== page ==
Roof rats, known among biologists as Rattus rattus or black rats, call for decisive rodent control measures. The Internet Center for Wildlife Damage Management defines the areas most commonly affected by roof rat problems to include the West Coast, the lower East Coast and the Gulf States. Even so, if you see something scurrying along on the neighbor’s roof, do not discount the possibility of a rat control problem, even if you live far away from the coast. Is it possible to get rid of roof rats yourself? Possibly — but only if you are not squeamish. Consider rodent control to be a more proactive problem. In fact, there are seven roof rat control tips you can implement today with little difficulty. Who knows, they might just keep Rattus rattus off your property.
Rodent Control in seven simple Steps
- Seal off openings along (and below) the roofline. Roof rats enter through gaps no wider than half an inch. Avoid window screen material or aluminum sheeting to seal off any holes; they are no match for the teeth of a determined rodent. Instead, pick metal flashing to close up any entry holes into the attic. Remember to secure the garage! Watching rats run along the rafters is not a pretty sight.
- Cut back overhanging tree branches. Rattus rattus is quite an acrobat and jumps about 48 inches from a branch to a roof. Survey the trees surrounding your home and keep limbs at a distance of at least 50 inches; cut down all overhanging branches. While you are at it, consider whether the trees are growing too close together. Fruit trees in particular should be growing somewhat isolated from other trees.
- Store trashcans and compost piles away from the house. Getting rid of roof rats can be as simple as removing the main attraction: food. Trashcans and compost piles with ill-fitting lids are a major attractant for rodents. Replace the cans with models that offer good lid closure.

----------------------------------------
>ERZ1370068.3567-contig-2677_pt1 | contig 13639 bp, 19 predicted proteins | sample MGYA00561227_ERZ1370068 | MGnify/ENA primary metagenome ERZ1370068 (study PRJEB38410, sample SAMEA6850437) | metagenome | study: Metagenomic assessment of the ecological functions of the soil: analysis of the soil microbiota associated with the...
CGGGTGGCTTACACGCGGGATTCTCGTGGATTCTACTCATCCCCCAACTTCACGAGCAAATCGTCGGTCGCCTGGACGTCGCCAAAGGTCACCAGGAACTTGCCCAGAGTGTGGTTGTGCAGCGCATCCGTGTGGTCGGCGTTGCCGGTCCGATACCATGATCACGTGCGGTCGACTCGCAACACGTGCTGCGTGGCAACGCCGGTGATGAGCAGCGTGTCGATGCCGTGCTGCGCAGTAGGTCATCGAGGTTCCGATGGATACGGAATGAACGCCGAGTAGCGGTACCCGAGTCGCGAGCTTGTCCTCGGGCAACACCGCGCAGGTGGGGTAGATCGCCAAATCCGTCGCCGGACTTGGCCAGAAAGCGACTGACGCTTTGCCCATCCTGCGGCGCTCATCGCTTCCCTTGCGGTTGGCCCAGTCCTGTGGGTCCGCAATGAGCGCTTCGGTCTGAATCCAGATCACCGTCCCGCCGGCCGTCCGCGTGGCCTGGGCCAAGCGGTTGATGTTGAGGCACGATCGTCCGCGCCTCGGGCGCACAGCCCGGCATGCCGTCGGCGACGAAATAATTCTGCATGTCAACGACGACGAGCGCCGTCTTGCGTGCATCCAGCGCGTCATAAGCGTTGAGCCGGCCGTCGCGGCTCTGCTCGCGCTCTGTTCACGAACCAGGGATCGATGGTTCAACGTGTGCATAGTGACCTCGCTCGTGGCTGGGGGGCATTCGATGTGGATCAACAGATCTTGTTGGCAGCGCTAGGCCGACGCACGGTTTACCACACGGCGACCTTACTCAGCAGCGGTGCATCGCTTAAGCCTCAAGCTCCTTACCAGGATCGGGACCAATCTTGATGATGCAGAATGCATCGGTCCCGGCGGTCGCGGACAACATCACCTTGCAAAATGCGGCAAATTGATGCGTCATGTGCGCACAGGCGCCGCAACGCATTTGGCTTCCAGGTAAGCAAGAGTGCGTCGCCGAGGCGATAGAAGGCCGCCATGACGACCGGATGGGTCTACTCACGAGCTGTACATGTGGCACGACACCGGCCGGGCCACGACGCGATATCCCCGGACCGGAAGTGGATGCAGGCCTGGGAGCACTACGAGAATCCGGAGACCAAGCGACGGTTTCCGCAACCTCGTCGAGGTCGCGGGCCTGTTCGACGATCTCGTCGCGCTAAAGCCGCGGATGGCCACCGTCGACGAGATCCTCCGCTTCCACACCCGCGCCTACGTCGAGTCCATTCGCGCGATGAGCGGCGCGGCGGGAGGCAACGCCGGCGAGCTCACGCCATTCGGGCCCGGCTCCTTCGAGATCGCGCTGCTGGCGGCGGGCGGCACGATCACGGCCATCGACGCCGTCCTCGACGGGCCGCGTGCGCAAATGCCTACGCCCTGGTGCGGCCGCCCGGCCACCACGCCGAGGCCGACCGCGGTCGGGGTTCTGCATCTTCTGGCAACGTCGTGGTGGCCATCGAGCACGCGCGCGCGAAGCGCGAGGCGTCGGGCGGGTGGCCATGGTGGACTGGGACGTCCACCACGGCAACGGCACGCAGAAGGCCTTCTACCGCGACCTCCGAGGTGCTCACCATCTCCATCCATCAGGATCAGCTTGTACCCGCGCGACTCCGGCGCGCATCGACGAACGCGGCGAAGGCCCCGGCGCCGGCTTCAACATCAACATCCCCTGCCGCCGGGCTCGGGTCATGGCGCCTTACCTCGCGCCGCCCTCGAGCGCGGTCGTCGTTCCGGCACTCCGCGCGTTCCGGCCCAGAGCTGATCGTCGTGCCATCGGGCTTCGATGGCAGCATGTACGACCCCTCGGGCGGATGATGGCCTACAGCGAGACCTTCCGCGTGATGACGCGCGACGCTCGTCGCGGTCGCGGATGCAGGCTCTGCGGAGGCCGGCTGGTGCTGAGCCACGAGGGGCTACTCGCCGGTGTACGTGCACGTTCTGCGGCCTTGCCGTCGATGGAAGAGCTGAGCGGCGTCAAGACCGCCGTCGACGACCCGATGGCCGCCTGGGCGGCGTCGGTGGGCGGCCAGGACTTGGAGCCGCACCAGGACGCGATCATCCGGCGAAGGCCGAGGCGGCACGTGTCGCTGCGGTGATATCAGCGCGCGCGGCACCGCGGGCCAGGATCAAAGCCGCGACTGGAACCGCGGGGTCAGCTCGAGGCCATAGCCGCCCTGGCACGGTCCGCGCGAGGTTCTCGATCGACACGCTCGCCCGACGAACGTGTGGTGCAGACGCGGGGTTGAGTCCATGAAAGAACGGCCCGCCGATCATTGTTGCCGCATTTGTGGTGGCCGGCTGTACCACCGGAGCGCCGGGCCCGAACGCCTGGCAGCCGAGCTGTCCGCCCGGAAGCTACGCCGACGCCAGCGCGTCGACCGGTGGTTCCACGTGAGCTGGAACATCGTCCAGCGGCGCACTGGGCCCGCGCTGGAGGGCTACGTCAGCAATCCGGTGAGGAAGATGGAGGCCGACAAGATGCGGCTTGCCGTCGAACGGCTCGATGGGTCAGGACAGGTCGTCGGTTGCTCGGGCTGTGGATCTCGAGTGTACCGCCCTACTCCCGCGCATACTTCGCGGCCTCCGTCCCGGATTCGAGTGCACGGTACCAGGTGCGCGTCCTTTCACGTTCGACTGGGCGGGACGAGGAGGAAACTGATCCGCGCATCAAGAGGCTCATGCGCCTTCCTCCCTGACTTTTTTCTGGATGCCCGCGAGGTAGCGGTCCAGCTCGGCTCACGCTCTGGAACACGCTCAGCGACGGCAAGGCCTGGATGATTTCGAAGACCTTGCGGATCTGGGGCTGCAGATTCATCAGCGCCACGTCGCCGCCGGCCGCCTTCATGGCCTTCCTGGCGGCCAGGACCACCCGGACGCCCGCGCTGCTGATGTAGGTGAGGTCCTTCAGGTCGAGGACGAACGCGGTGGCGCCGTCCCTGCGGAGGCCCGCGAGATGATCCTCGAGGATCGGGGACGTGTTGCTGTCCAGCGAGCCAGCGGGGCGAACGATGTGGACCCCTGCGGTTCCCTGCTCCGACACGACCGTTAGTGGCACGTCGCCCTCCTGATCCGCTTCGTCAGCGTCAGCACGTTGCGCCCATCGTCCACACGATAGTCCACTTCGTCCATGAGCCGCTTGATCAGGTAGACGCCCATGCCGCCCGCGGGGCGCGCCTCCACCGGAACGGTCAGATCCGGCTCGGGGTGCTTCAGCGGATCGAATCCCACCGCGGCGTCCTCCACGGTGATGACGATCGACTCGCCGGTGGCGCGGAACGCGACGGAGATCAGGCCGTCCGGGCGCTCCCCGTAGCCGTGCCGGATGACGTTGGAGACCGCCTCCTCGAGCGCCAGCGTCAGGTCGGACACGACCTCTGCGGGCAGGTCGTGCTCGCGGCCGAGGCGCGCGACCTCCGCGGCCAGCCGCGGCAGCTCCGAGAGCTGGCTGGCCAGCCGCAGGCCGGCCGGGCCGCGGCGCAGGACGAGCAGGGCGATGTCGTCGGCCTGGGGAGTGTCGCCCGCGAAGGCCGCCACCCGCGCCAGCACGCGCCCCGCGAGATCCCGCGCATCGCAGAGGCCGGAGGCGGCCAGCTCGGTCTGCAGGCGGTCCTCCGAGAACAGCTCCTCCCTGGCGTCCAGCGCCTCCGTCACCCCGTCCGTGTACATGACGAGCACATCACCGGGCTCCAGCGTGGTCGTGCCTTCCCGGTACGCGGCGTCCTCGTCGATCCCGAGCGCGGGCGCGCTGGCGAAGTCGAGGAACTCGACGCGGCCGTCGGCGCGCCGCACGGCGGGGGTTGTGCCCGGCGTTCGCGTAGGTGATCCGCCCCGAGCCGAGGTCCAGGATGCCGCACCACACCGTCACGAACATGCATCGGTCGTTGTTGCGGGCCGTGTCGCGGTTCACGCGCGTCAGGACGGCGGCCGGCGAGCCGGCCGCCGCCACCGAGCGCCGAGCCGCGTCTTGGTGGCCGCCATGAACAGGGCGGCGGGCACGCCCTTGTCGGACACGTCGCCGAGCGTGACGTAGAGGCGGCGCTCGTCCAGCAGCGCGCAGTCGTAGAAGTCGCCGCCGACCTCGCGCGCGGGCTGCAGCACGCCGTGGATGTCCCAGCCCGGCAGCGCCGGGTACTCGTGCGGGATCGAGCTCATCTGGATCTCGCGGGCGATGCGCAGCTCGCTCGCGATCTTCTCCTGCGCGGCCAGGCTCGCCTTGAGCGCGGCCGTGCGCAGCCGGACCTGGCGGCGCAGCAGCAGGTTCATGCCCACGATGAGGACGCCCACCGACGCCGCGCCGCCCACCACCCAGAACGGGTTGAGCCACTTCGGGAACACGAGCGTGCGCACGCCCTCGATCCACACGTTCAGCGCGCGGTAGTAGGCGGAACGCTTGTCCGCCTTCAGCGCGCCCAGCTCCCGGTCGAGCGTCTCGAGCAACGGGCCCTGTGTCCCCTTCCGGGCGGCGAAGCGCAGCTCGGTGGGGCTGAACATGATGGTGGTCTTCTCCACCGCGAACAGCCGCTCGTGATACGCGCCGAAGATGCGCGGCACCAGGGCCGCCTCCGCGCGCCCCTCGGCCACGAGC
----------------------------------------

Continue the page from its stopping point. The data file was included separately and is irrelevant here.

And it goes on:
- Harvest fruit trees promptly and clean up dropped fruit. Sunny Southern California in particular is home to numerous roof rat populations. Rodent control measures here include the prompt harvesting of oranges, which the animals eat. Telltale signs of rodent feeding include orange rinds largely intact, even though the fruit seems to have been eaten from the inside. The advice does not just pertain to citrus fruit but also other types of fruit that may attract the attention of a Rattus rattus with a sweet tooth.
- Remove common food sources. If you keep a well-stocked birdfeeder in your yard, roof rats may not be far away. Feeding cats or dogs outside is another reason why your property may become a hot spot for rodent activity. Even the presence of snails and insects can make your home more attractive to the rodents.
- Revisit your vines. While ivy crawling up the façade of a house is a hallmark of old British mansions, it is also an open invitation for roof rats. Vines growing along fences and trellises echo this friendly invite.
- Flash the rats! Sheet metal strips that are at least 24 inches wide make perfect flashing to prevent rats from climbing up or down. Install flashing snugly around trees, chimneys and walls.
What does not work?
Have you seen the electronic devices marketed for rodent control? Sellers promise that these gadgets will emit high frequency sounds, which roof rats supposedly cannot stand. In truth, rats are frightened of sounds initially but quickly become accustomed to repetitive noises. The University of Arizona also warns consumers away from chemical repellents. While they may work on other pests, they have not been proven to discourage the presence of roof rats. Contrary to their reputations, cats will not make a dent in a growing roof rat population. Sure, Fluffy might present you with a juvenile rat occasionally, but only the most aggressive felines manage to hunt and kill full-sized adult pests.
Internet Center for Wildlife Damage Management; “Roof Rats”
University of Arizona; “Roof Rat Control around Homes and Other Structures”